What originalists supposedly look to
Mark.Scarberry at pepperdine.edu
Fri Apr 16 09:37:31 PDT 2010
I consider myself to be mostly a textualist/originalist, and I spill a lot of ink on the history of the 14th amendment in my Alabama L Rev article on the DC House Voting Rights Bill. It seems that proponents of trying to grant DC a voting member in the House by a simple statute have now given in to inclusion in the bill of a repeal of the strict DC gun control laws, which may allow the bill to pass (and President Obama was a supporter while in the Senate and thus is likely to sign it). See http://www.nytimes.com/2010/04/16/opinion/16fri4.html.
But the text and history of section 2 of the 14th Amendment make it impossible, in my view, to take seriously the only otherwise somewhat plausible argument for constitutionality of the bill (the argument that the failure to provide representation for the District was an oversight by the original Founders). See Mark S. Scarberry, Historical Considerations and Congressional Representation for the District of Columbia: Constitutionality of the D.C. House Voting Rights Bill in Light of Section Two of the Fourteenth Amendment and the History of the Creation of the District, 60 Ala. L. Rev. 783 (2009), available at http://ssrn.com/abstract=1345744.
The article notes two other ways to give DC the House representation that it ought to have: a simple constitutional amendment to give DC a voting member in the House (which I think is quite politically feasible), and a likely constitutional renegotiation by the US and Maryland of the cession of the current District (all of which was ceded by Maryland), under which DC residents would have the right to vote in Maryland house elections as if they were still Maryland citizens. (Of course retrocession of the District to Maryland is another possibility, but it is probably a political nonstarter.)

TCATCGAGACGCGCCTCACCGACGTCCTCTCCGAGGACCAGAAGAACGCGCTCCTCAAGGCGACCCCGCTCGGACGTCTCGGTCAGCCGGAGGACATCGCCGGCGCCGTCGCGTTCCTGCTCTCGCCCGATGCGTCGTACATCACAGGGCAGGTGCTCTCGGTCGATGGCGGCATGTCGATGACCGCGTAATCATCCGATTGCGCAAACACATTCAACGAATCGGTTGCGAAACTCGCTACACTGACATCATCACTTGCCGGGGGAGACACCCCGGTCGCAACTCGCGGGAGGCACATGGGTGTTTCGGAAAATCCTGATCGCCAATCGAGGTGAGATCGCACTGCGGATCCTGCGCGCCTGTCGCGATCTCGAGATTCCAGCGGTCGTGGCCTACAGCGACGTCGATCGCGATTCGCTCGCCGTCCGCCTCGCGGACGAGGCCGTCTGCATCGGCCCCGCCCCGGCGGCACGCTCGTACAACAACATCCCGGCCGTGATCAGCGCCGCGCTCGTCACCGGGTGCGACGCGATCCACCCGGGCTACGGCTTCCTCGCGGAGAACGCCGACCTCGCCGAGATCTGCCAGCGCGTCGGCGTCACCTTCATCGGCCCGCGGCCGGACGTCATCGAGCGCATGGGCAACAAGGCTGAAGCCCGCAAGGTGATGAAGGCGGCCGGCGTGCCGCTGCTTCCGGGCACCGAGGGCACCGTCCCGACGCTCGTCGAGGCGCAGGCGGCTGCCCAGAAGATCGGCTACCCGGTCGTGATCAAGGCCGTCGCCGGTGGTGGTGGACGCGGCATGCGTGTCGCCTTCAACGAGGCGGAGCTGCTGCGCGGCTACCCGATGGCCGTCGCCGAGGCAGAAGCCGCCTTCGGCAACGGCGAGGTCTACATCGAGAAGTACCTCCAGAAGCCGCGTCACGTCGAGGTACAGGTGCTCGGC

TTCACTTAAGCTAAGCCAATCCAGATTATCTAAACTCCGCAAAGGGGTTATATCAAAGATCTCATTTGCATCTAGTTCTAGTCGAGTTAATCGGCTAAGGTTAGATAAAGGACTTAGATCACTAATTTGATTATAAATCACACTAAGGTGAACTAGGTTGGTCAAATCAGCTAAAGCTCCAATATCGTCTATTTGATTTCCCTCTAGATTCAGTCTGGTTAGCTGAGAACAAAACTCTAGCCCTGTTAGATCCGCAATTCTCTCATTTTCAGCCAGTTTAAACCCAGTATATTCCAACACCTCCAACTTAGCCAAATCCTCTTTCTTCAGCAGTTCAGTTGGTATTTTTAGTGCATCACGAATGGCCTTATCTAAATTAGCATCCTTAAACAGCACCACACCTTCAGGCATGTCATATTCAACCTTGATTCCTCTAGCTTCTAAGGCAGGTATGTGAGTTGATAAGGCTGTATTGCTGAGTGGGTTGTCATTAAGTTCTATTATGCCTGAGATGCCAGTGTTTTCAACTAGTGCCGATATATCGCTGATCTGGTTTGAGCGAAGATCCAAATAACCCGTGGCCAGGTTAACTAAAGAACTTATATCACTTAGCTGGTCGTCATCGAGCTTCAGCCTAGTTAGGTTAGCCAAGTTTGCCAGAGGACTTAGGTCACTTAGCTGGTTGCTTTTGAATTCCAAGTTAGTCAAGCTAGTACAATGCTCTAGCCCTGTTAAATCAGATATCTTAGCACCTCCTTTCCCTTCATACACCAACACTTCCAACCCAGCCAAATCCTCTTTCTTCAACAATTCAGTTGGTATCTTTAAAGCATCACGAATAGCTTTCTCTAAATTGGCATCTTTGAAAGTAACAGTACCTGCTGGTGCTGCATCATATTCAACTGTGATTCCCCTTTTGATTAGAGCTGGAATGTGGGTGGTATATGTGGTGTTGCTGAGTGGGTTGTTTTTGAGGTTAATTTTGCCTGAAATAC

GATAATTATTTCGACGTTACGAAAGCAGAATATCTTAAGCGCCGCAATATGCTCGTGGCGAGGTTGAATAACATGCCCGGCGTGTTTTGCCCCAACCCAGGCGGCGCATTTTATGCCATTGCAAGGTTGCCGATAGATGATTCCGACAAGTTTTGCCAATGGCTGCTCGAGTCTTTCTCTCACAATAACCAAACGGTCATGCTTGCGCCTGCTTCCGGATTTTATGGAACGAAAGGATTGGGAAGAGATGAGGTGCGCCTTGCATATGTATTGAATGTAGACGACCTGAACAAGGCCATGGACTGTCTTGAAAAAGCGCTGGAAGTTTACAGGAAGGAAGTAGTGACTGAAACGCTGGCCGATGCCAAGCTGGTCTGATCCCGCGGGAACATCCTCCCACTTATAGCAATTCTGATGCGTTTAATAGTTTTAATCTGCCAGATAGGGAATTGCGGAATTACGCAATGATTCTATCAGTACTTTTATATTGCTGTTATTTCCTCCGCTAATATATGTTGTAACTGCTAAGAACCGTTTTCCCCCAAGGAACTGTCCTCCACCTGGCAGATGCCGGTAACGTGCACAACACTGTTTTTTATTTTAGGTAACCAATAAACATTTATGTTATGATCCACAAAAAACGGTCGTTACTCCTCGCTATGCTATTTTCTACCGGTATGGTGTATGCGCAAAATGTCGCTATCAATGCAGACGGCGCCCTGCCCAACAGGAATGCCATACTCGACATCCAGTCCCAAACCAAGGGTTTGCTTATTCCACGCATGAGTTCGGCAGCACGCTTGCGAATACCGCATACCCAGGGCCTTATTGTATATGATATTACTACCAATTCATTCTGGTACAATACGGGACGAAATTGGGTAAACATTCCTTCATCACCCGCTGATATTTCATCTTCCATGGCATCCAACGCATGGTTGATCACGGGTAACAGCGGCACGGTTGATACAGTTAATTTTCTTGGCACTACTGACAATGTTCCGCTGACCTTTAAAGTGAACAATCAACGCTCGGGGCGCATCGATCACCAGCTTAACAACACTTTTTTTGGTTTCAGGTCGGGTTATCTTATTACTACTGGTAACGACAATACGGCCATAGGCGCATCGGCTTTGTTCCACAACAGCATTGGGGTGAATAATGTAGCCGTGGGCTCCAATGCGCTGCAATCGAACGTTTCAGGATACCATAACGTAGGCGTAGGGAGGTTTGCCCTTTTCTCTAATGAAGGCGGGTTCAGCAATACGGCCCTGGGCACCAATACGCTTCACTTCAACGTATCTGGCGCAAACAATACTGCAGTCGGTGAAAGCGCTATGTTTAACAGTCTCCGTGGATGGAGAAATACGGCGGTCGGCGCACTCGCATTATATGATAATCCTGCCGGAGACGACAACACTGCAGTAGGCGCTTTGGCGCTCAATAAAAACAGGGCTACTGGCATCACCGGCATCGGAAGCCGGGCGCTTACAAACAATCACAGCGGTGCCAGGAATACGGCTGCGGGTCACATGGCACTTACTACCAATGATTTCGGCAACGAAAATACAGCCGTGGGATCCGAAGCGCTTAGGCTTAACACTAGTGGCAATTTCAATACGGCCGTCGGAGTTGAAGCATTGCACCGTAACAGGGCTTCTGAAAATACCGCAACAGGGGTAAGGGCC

From: conlawprof-bounces at lists.ucla.edu on behalf of Volokh, Eugene
Sent: Fri 4/16/2010 9:11 AM
To: 'CONLAWPROFS professors'
Subject: What originalists supposedly look to
Before we make generalizations about what originalists supposedly look to, and whether they ignore the Civil War Amendments, we might want to look closely at what actual originalists do. For instance, many originalists - both scholars and some activists - have been looking very closely at the Fourteenth Amendment as to the most recent Fourteenth Amendment controversy, which is whether the right to keep and bear arms should be incorporated against the states. Likewise, many originalist scholars (including conservative ones) have spilled much ink over the Fourteenth Amendment.
I'm sure there are plenty of originalist scholars who focus on the Framing era because that's what they find especially interesting. Likewise, I'm sure that some people reasonably think that as to particular issues, the 1787-1791 original meaning is more relevant than the 1866-1870 original meaning, since those issues strike them as outside the scope of the Civil War Amendments. (I take it that much of the arguments that people in the Tea Party movement are making fall into that category.)
Likewise, plenty of laypeople who vaguely sympathize with originalism but just don't know any better - much as, for instance, there are plenty of laypeople who vaguely sympathize with the "living Constitution" model but just haven't thought carefully about what it means in various areas, such as the right to keep and bear arms. But none of this tells us about what "Originalists" generally do or think.
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